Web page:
Coronavirus risk levels if you are pregnant
As you may have heard or read, although the “coronavirus family” is known to science, little is known about COVID-19, since it has been recently identified. For this reason, it is not yet clear whether pregnant women are more at risk of COVID-19 infection than other people.
What is known is that pregnancy related changes to a woman’s immune system can make them more susceptible to respiratory viral infections, including COVID-19 so it’s reasonable to be cautious by acting under the assumption that there is a possibility of infection and take all possible preventive measures during your pregnancy to minimize the risk.
There are some simple measures that you can follow – maintain good hygiene, wash your hands frequently, use sanitizing gel and clean the surfaces of your house. Do not leave home if it’s not essential and definitely avoid crowded places. If you can avoid having visitors, do that too. Also, eat healthy and rest well, to keep your immune system strong.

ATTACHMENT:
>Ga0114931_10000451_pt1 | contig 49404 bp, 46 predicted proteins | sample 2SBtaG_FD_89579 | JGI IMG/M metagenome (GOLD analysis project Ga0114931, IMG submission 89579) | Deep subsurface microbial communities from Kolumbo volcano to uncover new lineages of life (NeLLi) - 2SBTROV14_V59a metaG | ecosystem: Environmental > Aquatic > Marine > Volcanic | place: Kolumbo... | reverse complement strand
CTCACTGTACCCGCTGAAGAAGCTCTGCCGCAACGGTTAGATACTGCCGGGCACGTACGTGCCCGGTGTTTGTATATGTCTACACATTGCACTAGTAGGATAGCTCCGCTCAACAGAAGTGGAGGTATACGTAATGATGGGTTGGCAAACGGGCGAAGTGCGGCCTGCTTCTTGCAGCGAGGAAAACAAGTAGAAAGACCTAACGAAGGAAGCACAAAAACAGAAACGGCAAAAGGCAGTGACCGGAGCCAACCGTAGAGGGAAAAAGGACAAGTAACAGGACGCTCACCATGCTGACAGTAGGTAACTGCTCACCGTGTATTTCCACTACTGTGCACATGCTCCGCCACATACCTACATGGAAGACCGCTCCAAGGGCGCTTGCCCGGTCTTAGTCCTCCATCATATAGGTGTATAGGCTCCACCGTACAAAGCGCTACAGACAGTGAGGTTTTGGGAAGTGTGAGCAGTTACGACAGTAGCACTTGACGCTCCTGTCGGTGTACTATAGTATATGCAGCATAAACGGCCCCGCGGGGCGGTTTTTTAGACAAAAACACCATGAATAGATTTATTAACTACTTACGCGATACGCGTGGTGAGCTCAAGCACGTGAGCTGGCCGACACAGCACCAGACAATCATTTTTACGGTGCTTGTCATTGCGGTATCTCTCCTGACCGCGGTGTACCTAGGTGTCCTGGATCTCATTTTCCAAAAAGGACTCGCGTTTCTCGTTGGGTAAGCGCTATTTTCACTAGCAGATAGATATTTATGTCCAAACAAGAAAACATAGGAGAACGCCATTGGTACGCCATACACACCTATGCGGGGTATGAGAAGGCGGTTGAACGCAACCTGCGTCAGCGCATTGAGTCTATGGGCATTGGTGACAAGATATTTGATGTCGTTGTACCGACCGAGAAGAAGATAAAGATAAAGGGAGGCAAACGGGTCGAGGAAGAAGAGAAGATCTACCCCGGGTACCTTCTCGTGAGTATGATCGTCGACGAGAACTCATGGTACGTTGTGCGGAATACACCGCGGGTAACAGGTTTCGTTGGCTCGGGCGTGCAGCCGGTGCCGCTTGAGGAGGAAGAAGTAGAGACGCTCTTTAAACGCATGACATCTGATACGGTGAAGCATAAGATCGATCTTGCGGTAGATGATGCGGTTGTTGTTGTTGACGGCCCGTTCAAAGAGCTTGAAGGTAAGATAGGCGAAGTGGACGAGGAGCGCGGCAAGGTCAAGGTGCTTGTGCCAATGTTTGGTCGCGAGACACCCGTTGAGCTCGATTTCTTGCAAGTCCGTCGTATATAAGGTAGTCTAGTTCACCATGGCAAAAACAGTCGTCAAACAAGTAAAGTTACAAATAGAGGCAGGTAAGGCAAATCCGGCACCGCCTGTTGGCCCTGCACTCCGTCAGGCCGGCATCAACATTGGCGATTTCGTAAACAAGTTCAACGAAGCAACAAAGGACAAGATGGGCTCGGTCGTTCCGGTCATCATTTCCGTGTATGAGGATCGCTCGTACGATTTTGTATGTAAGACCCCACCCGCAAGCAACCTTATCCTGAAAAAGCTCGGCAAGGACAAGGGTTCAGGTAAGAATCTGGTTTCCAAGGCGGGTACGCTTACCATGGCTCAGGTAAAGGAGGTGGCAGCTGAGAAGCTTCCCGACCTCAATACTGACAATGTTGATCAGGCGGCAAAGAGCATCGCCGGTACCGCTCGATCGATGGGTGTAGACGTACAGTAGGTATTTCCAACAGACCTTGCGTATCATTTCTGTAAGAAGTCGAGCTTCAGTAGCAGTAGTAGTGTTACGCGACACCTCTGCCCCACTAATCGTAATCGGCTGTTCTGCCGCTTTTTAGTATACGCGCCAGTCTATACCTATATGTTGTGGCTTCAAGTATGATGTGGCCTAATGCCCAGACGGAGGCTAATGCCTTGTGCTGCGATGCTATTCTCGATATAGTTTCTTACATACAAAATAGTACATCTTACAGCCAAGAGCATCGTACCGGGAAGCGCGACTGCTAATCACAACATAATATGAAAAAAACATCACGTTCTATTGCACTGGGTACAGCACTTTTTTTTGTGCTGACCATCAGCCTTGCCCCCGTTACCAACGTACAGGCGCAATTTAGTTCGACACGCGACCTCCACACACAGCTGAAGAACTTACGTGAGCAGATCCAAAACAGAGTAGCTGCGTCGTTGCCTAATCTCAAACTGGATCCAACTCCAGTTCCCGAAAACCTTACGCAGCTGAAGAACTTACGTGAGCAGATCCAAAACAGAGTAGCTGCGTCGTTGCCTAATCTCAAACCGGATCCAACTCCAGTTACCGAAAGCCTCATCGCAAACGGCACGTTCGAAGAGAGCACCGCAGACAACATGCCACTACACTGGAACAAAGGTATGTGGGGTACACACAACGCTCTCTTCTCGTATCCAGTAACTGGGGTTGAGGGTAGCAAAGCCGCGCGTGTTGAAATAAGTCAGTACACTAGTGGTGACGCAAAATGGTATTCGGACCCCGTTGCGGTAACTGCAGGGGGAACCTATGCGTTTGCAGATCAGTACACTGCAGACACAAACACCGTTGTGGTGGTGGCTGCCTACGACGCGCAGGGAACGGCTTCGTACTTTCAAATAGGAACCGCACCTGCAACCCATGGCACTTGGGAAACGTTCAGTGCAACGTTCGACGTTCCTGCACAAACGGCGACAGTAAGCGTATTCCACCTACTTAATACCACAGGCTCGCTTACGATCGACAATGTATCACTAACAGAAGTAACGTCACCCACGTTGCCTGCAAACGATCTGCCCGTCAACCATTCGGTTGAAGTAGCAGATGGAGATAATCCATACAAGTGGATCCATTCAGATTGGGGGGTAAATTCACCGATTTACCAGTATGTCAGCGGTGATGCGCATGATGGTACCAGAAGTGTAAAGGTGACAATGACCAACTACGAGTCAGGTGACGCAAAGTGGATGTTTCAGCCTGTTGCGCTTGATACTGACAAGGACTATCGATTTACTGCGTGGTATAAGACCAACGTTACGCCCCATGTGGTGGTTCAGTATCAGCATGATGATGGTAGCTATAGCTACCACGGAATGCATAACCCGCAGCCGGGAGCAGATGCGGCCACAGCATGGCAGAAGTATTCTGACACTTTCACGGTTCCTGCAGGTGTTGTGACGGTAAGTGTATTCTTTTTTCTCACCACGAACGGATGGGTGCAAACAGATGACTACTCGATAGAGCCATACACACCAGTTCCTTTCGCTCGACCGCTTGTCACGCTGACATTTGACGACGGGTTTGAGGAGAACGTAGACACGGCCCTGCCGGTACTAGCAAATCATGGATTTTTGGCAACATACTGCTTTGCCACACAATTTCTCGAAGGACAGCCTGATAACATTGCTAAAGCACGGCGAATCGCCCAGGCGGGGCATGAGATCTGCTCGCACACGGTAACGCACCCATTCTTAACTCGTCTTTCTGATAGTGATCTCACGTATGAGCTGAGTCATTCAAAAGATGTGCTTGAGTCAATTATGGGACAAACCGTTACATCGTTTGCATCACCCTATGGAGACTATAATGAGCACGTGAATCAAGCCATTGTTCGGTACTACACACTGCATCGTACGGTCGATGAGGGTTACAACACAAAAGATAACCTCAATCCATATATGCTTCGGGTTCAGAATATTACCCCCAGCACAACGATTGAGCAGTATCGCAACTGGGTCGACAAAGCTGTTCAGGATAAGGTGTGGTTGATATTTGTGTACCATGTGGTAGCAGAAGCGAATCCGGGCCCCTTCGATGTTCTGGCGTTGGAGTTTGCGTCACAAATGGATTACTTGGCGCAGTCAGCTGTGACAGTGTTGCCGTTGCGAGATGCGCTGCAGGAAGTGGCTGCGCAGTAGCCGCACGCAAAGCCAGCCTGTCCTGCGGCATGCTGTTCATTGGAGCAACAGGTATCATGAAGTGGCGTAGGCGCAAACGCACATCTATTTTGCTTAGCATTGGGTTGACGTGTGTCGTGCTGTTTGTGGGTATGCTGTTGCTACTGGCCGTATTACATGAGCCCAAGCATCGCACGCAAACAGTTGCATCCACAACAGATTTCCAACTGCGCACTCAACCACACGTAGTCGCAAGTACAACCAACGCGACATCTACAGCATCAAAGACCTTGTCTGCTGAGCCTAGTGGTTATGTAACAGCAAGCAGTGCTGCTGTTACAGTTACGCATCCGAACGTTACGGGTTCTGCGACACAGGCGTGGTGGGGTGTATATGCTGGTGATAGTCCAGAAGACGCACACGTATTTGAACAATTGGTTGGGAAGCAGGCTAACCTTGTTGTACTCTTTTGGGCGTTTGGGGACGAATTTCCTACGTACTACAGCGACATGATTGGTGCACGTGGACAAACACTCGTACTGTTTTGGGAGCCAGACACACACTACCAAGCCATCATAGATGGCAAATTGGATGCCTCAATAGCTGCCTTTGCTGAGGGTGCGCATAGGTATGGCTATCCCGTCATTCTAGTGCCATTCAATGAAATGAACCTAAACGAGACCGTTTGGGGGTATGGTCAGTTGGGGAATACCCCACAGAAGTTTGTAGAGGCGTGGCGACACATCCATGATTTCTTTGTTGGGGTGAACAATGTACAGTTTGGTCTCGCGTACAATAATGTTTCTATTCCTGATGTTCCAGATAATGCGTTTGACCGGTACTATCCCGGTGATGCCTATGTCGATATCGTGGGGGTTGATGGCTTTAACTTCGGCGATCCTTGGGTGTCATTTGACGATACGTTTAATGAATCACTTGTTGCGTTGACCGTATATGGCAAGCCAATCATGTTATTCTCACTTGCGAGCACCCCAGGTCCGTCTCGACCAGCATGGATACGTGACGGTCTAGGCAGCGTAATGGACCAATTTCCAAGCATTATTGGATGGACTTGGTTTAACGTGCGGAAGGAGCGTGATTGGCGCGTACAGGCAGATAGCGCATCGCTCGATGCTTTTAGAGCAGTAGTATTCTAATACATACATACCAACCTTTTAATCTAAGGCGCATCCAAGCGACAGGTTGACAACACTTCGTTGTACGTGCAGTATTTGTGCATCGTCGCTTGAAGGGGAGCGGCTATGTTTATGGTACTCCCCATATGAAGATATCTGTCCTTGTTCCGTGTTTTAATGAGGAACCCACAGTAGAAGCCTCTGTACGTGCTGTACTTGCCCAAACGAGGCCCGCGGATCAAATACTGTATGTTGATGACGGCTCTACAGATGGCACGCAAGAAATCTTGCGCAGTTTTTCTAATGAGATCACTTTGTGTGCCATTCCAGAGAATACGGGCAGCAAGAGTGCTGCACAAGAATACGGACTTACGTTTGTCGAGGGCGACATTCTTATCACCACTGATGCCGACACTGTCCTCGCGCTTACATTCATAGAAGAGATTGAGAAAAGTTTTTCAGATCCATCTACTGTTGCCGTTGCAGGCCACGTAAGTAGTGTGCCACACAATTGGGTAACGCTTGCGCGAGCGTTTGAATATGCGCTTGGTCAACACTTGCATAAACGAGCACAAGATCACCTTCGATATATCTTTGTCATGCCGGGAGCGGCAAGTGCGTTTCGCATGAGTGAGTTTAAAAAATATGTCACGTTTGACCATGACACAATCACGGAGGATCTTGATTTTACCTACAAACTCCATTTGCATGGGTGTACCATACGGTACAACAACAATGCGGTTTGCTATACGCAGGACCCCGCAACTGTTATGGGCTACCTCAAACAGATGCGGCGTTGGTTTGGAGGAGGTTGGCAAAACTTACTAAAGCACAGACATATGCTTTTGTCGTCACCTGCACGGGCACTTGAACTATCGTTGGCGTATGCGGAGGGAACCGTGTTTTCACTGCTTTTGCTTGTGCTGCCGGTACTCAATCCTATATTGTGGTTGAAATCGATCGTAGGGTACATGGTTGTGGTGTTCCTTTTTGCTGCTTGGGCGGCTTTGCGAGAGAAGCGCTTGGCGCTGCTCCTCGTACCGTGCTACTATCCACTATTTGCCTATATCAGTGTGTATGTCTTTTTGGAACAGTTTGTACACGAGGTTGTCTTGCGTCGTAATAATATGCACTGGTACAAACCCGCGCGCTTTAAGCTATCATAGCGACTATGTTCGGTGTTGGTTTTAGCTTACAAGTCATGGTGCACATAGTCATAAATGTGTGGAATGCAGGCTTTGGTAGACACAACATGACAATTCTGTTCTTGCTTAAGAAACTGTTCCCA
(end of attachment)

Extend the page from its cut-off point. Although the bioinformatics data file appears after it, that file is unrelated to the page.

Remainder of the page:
If infected, would Coronavirus affect my baby?
An early study on the impact of the virus in pregnancy indicated that the virus did not pass into the placenta or amniotic fluid however more studies are needed to be substantiated and after birth, a newborn is at risk for person to person spread and, until now, mother-to-child transmission of coronavirus during pregnancy is unlikely, but after birth a newborn is susceptible to person-to-person spread.
Additionally, what is not known at the moment is the impact the infection could have on the pregnancy if it’s contracted at the beginning of pregnancy. The virus is still very new and such a study has not yet been done. For this reason, the best action is prevention.
Can Coronavirus affect my baby if I’m breastfeeding?
The studies that have been carried out have found no traces of the virus in the breastmilk of mothers who have been infected. For now, available data (or information) indicates that COVID-19 is not spread through breastfeeding.
Various specialists agree that, even if the mother is infected, continuing to breastfeed the baby is the best decision.
If you have confirmed COVID-19 illness, it is important to protect your newborn from your sneezes and/or coughs by wearing a mask and touch them only after your hands are washed and/or sanitized. You also have the option of expressing milk and having someone else feed your baby for you.
As always, consult with your doctor or health professional who will advise you on the best way to keep your family healthy and safe.
More information about COVID-19 can be found at the following: https://www.cdc.gov/coronavirus/2019-ncov/if-you-are-sick/pregnancy-breastfeeding.html